To a runner, numbers are everything. It’s data. It’s workouts. It’s goals. It’s pace. It’s winning or losing. To a physician, numbers are everything as well. Before you get into medical school, numbers are your schedule, your GPA and your MCAT. In medical school, numbers are your grades, your board scores and your rank in the class. It goes on and on. As a practicing physician, it’s your patient’s’ lab results, your RVUs, your payments, your patient satisfaction score, and your bottom line.
It’s a number that resonates in my head. It’s a really small number. It was the number of seconds that Apollo 13 lost data during their mission. It was my Creatinine after my last marathon. And according to the AAMC’s last workforce diversity study, it’s also the percentage of Hispanic or Latino U.S. women physicians. Yes, you read that correctly. 1.8 percent of the physician workforce is Hispanic women.
It is fairly accepted now that a diverse workforce is an imperative component to deliver quality health care. According to the last census data in 2010, 16.7 percent of the U.S. population identifies as Hispanic. I am biased in saying that our future (the Hispanic U.S. population is expected to grow from 16 to 29% by 2050) needs some more Latina physician role models. And I happen to know a few.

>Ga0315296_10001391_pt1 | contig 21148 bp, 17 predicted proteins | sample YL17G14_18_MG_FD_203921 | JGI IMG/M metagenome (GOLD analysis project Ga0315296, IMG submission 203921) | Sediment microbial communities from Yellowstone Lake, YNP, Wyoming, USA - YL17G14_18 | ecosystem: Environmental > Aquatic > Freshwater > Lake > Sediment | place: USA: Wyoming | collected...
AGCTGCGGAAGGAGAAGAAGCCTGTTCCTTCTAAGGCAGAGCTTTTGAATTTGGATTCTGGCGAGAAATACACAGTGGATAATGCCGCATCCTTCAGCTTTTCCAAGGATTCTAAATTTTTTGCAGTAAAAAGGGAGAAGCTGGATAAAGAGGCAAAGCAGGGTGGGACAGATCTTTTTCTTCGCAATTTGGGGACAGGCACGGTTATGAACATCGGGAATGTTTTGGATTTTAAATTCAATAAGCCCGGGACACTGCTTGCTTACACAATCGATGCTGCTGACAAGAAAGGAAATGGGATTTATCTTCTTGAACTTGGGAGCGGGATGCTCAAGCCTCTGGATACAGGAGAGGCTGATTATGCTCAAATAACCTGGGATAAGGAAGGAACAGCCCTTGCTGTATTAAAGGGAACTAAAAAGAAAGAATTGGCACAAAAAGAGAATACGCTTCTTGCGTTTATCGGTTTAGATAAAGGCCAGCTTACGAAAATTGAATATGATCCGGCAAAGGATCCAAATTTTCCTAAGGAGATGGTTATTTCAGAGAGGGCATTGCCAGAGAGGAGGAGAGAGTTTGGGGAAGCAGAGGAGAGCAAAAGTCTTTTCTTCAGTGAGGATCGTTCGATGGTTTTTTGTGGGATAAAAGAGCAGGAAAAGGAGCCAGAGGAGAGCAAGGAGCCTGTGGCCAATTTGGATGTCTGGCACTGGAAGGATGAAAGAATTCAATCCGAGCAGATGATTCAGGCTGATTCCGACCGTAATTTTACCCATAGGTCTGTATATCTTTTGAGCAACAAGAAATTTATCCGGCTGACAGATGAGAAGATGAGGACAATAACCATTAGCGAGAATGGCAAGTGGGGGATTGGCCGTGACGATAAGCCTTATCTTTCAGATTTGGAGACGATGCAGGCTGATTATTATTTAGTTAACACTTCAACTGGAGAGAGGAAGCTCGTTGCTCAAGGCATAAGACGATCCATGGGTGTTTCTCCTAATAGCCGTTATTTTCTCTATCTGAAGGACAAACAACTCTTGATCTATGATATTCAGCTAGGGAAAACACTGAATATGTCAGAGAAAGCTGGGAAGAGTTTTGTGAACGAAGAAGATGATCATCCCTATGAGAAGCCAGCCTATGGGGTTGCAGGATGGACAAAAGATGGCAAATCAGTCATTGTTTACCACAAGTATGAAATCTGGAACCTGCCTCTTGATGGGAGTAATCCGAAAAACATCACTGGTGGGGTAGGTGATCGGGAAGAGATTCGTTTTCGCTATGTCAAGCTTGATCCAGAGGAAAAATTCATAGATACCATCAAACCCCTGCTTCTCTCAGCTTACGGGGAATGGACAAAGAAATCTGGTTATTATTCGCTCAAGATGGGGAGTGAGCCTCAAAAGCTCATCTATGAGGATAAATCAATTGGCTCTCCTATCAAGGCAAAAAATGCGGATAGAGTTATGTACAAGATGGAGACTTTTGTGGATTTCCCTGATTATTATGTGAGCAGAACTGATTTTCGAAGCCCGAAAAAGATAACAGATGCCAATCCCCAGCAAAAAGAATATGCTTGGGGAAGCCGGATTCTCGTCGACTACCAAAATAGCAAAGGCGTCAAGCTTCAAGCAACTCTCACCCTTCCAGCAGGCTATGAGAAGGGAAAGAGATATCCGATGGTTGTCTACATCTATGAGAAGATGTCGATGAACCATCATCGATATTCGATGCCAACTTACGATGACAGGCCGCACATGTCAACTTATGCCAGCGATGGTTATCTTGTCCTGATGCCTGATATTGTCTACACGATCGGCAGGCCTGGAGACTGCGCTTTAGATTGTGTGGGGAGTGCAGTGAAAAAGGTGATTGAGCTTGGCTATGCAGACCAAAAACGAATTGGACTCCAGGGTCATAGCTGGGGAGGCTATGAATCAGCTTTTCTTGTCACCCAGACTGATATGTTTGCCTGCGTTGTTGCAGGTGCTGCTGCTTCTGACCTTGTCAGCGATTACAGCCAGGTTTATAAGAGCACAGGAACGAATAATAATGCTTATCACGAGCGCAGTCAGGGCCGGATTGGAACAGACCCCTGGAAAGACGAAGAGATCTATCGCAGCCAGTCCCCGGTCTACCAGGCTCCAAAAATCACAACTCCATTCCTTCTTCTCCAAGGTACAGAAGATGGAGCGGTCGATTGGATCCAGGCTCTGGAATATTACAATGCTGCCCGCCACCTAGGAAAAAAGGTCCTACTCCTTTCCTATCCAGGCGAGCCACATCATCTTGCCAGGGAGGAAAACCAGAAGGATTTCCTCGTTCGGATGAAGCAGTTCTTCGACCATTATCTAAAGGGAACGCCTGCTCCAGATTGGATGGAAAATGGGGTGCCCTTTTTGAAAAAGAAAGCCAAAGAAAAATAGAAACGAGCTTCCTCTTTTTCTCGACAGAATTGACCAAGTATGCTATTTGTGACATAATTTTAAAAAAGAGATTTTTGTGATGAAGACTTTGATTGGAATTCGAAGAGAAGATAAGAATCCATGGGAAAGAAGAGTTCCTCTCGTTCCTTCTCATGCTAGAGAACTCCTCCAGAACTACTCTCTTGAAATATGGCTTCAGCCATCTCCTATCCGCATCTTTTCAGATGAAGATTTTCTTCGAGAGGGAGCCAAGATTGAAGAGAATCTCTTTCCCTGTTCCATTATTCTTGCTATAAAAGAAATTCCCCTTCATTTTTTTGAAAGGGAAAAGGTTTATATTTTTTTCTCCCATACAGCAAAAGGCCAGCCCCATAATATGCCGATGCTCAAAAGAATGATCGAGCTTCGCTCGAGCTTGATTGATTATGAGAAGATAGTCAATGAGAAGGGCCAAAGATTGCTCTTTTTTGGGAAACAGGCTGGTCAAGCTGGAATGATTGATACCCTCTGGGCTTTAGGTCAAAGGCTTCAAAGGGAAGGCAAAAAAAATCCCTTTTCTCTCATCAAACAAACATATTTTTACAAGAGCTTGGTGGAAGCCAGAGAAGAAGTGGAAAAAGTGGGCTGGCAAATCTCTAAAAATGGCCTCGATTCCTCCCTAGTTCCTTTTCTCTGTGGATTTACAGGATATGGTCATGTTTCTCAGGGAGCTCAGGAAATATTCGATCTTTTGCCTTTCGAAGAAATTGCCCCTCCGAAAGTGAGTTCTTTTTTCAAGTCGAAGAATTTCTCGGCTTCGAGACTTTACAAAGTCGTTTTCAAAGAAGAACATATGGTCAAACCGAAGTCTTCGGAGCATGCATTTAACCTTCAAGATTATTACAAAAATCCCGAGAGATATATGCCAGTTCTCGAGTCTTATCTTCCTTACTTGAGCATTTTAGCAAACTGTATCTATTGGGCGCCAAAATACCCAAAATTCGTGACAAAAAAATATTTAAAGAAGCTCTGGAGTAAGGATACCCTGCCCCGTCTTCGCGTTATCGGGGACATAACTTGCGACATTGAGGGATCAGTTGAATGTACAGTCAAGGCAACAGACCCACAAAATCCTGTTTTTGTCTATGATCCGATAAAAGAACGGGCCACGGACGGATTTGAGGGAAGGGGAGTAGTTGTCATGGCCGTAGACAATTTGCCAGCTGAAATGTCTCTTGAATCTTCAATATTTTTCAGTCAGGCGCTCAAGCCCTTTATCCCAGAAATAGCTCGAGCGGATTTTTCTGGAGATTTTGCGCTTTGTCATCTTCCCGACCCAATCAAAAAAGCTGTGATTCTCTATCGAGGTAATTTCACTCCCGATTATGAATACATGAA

With a small number like 1.8 percent, how did four Latina physician-mother-runners find each other to run a Masters Track and Field Championship relay? Social Media is supposed to make America great again. It’s bringing communities together and thanks to Facebook, connecting two-billion people around the world. I am not up to two-billion or two-thousand friends on Facebook, but I do have three new ones. Three other beautiful Latina physician moms who care for patients with “corazón” and who are making a comeback.
After many, many years of working all-nighters — both at home with babies and at the hospital with sick patients — we are literally passing the baton and returning to the track. Four Latina mother physicians — all ex-high school or college track runners — are returning to the sport for two relays at USATF 2017 Masters Outdoor Championships in Baton Rouge, Louisiana.
Remember how this started talking about numbers?
How many kids between us? 9.
How many years of post-high school training? 50.
How many specialties and subspecialties? 7.
How much distance between us? 2,000 miles.
How many years since our last track meet? About 20.
How do we do it miles away from each other and never meeting before? We define teamwork in 2017. Texting pictures and workouts, Facebook page “swelfies,” feedback on form and training plans, encouragement and grace. Especially since workouts have to happen around a full-time physician-mother schedule, which takes even more “corazón.” Running the stairwells while on call in the hospital. Running after a shift. Taking your kids to the track with you on a Sunday morning.
It’s a balance game, and it takes support and discipline and hard-work. Our goal? It’s beyond a medal and far from a personal record. It’s setting examples for those making a comeback in life. It’s showing other young Latinas that they too can be whatever they want to be. ¡Adelante! I promise you Aixa Alvarez, MD, Ana Lisa Ramirez-Chapman, MD, Rhea Johnson, MD, and myself will continue to give 101.8 percent!
Monica Verduzco-Gutierrez is a physiatrist.
Image credit: Monica Verduzco-Gutierrez